Cautious buyers hold out for price rationalization
While many expected 2008 to be one of the slowest summers in quite a while for the pre-owned market, foreign buying activity seems to have given the industry a boost. There are still plenty of U.S. buyers, but because prices rose to new heights a year ago as inventory fell, many seem to be holding back until the ongoing retrenchment in pricing is fully realized.
Prices always seem to fall more slowly than they rise, which often exacerbates
the correction, typically by extending it as sellers continue to want to trade the market that was, rather than the one that is. Lending credence to this is the inventory level that increased above 2,000 aircraft for the first time in five years. However, one can’t overlook the fact that nearly 4,500 new aircraft were delivered between then and now, so the current level is somewhat insignificant as a comparison and could be expected to rise further.
While 13 percent of the worldwide operational fleet is for sale, this figure includes many older aircraft that often tend to languish on the market. Conversely, less than 10 percent of newer aircraft–those that are five years old or younger–are for sale on the pre-owned market.
It’s interesting to field calls on Gulfstream GIVs in the current market. Sellers are quick to point out how crushed the market is (from their perspective), with 29 for sale at present, but they’re comparing this to last August when there were just eight for sale. In fact the 13 percent that are now available is closer to the normal supply than the 3-percent supply last year, which pushed up prices significantly. Those prices are now retreating–not as fast as some buyers would like, but nonetheless illustrating the point that buyers are there and waiting to step back in the market. In fact, some are a bit anxious as evidenced by their protest of prices after their offers seemingly fall on sellers’ deaf ears. Falcon 50s have climbed to 34, about four above the 12-month moving average but well below its all-time high of 51 that it reached five years ago. Taking into account the two sales pending, this market also sits at 13 percent.
Position Premiums Remain
As it has for the last few years, the market for large-cabin, long-range aircraft is holding up well. However, finally there are a few choices for prospective buyers of aircraft in this sought-after group. Looking at the G550, with the fleet drawing closer to 200 in service, there are only five deliverable aircraft for sale and another four delivery positions.
The G450 has about 100 aircraft in service and offers eight for sale, four of which are positions delivering next year. Similarly the Challenger 300, with an operational fleet size of 200, offers 14 for sale, four of which are positions. All these models offer greater choices from a year ago, but it’s hard to say that’s meaningful when in all three cases the percentage of the fleet for sale is negligible.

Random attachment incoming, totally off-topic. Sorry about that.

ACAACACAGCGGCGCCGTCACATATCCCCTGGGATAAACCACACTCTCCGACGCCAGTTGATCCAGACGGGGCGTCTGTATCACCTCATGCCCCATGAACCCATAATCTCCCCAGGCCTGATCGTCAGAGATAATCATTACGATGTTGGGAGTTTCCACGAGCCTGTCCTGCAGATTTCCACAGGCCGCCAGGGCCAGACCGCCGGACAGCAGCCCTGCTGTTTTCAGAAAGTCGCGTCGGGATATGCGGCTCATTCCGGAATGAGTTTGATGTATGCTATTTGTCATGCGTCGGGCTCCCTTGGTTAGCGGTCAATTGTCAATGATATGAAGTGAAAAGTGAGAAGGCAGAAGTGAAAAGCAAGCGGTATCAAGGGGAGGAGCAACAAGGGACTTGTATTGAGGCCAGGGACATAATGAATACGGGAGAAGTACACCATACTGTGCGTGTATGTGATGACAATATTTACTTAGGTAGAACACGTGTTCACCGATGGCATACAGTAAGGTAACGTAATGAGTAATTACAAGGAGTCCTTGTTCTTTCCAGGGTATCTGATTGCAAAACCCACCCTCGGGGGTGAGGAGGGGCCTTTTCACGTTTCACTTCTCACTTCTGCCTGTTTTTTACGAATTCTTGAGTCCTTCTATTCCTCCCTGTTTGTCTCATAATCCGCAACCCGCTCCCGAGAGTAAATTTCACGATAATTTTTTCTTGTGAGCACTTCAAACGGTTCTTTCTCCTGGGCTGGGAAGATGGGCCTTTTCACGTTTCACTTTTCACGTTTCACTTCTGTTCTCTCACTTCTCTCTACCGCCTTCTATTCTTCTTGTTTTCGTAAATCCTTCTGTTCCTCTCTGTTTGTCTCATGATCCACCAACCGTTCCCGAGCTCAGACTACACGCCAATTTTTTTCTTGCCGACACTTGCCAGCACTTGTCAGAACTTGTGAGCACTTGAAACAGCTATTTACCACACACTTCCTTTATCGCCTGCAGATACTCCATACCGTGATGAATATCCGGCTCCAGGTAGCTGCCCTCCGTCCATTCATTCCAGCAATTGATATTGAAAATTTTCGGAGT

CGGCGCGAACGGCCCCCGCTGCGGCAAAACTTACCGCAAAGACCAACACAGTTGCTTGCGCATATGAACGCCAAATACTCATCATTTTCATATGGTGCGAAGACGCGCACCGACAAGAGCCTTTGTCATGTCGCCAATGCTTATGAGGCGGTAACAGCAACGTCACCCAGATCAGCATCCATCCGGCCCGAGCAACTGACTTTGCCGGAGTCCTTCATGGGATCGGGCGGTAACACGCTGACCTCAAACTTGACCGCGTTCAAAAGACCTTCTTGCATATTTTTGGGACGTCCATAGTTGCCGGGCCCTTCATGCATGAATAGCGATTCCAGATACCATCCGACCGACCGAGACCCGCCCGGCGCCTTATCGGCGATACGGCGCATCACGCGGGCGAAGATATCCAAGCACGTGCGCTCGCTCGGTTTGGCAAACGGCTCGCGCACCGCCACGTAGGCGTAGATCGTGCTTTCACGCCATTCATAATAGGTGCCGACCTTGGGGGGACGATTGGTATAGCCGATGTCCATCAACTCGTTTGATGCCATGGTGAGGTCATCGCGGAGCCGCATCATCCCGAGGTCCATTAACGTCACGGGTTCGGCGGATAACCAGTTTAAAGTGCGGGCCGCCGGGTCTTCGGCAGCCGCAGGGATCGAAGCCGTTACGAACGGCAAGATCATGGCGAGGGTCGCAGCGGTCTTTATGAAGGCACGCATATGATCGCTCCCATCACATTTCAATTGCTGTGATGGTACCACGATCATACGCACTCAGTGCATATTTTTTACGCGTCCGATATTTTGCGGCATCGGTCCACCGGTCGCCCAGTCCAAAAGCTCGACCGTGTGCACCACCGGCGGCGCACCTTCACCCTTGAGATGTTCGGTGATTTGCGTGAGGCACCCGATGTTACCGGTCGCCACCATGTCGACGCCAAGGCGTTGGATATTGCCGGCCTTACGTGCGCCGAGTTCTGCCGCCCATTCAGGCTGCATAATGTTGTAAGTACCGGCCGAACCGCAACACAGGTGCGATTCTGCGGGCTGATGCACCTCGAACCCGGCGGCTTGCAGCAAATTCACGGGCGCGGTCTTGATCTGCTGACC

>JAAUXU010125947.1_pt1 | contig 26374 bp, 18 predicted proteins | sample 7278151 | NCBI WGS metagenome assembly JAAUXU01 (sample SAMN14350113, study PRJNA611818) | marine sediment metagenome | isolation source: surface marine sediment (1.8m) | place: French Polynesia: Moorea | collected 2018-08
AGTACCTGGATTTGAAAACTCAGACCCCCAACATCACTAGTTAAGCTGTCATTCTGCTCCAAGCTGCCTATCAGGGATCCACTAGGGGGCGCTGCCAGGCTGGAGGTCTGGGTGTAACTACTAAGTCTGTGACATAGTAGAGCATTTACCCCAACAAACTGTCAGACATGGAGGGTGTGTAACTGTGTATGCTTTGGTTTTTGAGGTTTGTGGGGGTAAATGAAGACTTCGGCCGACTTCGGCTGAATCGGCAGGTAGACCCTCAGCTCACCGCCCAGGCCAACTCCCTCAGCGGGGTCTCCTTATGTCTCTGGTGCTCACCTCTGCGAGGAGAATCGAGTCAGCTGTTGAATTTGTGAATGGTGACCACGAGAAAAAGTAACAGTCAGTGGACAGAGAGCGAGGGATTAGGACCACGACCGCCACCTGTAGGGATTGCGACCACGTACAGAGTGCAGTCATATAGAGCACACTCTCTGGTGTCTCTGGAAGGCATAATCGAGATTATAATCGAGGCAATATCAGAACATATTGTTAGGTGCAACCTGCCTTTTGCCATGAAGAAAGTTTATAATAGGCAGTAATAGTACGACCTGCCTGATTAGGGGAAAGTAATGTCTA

Demand appears greatest for aircraft that can be flown today, even though that means a buyer loses the ability to specify any interior appointments or paint schemes and colors, which is one of the advantages for buyers purchasing delivery positions.
Positions among this group, depending on their respective delivery dates, are still bringing significant premiums despite the greater number of choices available this year. Positions typically receive the greatest attention right before the spec date and then go somewhat dormant until a month or two before actual delivery.
If premiums on positions erode, as some expect they will, some sellers might opt to take delivery instead, as they may have placed the position on the market only because of the premiums sellers were getting when demand was stronger. These are not desperate sellers by any means and rarely are they first-time buyers. Many already have a nice large-cabin aircraft; they simply might not have realized how nice until the delivery positions started capturing $10 million premiums.
When someone can sell a piece of paper for $10 million, I find it more surprising that the supply isn’t greater, which probably speaks to the viability and actual need for the aircraft more than anything else. Taking the G450 as an example, consider that Gulfstream churned out 38 aircraft last year and six months into 2008 seems to be on pace to deliver that total number again this year. Basically Gulfstream is delivering 10 every quarter. (In 2005 and 2006 the combined total equaled 42). If you apply the 10-percent rule of availability, you might expect to find one position per quarter released to the used market.
A look at G450s shows that’s just about what’s happening, as there are currently for sale one first-quarter 2009 position, one second-quarter 2009 position and two third-quarter 2009 positions. In addition, only 4 percent of deliverable G450s are for sale and they are reportedly capturing figures well above the original sticker price. Going forward we will be watching these position sales closely, but for now, whether it be a Falcon 7X, Global 5000, or G550, most seem to be behaving in the same manner– great demand, a few more choices and significant premiums.
The arrival of fall will likely be a welcome relief for aircraft sales as historically this season is one of the most active times of the year.